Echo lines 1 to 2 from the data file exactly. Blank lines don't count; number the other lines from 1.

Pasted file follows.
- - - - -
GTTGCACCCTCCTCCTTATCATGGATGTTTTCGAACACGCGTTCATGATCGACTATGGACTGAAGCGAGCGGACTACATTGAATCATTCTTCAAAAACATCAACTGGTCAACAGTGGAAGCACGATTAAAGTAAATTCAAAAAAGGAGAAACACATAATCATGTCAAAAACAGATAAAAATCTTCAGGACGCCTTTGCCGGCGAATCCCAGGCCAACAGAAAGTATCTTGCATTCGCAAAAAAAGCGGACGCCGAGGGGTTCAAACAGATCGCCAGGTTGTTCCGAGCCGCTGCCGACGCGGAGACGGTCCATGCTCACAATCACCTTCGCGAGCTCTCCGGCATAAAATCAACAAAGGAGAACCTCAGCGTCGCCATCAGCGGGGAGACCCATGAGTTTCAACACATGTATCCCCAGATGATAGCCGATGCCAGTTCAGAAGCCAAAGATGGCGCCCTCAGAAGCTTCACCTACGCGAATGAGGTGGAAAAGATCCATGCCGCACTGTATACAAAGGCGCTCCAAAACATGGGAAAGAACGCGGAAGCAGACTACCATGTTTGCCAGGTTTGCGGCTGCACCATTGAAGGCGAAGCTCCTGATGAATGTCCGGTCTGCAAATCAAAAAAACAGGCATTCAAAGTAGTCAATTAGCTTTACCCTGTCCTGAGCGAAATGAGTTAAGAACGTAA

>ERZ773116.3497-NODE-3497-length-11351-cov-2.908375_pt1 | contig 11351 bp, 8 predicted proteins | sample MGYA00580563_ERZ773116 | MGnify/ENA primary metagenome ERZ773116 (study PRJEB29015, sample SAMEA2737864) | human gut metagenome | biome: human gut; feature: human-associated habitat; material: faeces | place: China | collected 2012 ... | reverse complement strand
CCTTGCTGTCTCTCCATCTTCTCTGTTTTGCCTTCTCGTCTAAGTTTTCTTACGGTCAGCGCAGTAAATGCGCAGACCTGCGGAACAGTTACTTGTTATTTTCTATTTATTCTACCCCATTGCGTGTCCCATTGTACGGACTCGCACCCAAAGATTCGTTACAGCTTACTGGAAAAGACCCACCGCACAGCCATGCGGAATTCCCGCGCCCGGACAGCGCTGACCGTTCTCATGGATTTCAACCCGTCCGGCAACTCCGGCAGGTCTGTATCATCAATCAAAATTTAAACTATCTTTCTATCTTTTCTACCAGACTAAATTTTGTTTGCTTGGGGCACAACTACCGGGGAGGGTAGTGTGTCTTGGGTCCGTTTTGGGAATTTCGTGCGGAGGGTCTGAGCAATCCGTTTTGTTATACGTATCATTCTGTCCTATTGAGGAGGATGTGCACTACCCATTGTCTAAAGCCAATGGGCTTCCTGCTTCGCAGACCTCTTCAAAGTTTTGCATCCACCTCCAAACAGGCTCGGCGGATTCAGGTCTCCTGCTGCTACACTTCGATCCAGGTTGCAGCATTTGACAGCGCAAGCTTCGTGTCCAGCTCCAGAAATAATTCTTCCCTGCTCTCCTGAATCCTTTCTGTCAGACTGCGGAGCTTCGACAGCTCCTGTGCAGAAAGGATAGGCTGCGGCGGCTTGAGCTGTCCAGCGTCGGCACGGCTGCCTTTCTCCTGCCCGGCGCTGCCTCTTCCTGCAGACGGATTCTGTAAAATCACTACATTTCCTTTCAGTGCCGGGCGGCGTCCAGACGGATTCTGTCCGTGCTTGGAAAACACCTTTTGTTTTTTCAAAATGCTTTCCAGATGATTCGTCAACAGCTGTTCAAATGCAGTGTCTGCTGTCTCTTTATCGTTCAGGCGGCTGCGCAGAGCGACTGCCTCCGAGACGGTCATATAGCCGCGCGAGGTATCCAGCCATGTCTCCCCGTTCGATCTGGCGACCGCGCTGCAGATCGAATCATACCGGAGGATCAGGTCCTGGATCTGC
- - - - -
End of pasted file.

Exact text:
GTTGCACCCTCCTCCTTATCATGGATGTTTTCGAACACGCGTTCATGATCGACTATGGACTGAAGCGAGCGGACTACATTGAATCATTCTTCAAAAACATCAACTGGTCAACAGTGGAAGCACGATTAAAGTAAATTCAAAAAAGGAGAAACACATAATCATGTCAAAAACAGATAAAAATCTTCAGGACGCCTTTGCCGGCGAATCCCAGGCCAACAGAAAGTATCTTGCATTCGCAAAAAAAGCGGACGCCGAGGGGTTCAAACAGATCGCCAGGTTGTTCCGAGCCGCTGCCGACGCGGAGACGGTCCATGCTCACAATCACCTTCGCGAGCTCTCCGGCATAAAATCAACAAAGGAGAACCTCAGCGTCGCCATCAGCGGGGAGACCCATGAGTTTCAACACATGTATCCCCAGATGATAGCCGATGCCAGTTCAGAAGCCAAAGATGGCGCCCTCAGAAGCTTCACCTACGCGAATGAGGTGGAAAAGATCCATGCCGCACTGTATACAAAGGCGCTCCAAAACATGGGAAAGAACGCGGAAGCAGACTACCATGTTTGCCAGGTTTGCGGCTGCACCATTGAAGGCGAAGCTCCTGATGAATGTCCGGTCTGCAAATCAAAAAAACAGGCATTCAAAGTAGTCAATTAGCTTTACCCTGTCCTGAGCGAAATGAGTTAAGAACGTAA

>ERZ773116.3497-NODE-3497-length-11351-cov-2.908375_pt1 | contig 11351 bp, 8 predicted proteins | sample MGYA00580563_ERZ773116 | MGnify/ENA primary metagenome ERZ773116 (study PRJEB29015, sample SAMEA2737864) | human gut metagenome | biome: human gut; feature: human-associated habitat; material: faeces | place: China | collected 2012 ... | reverse complement strand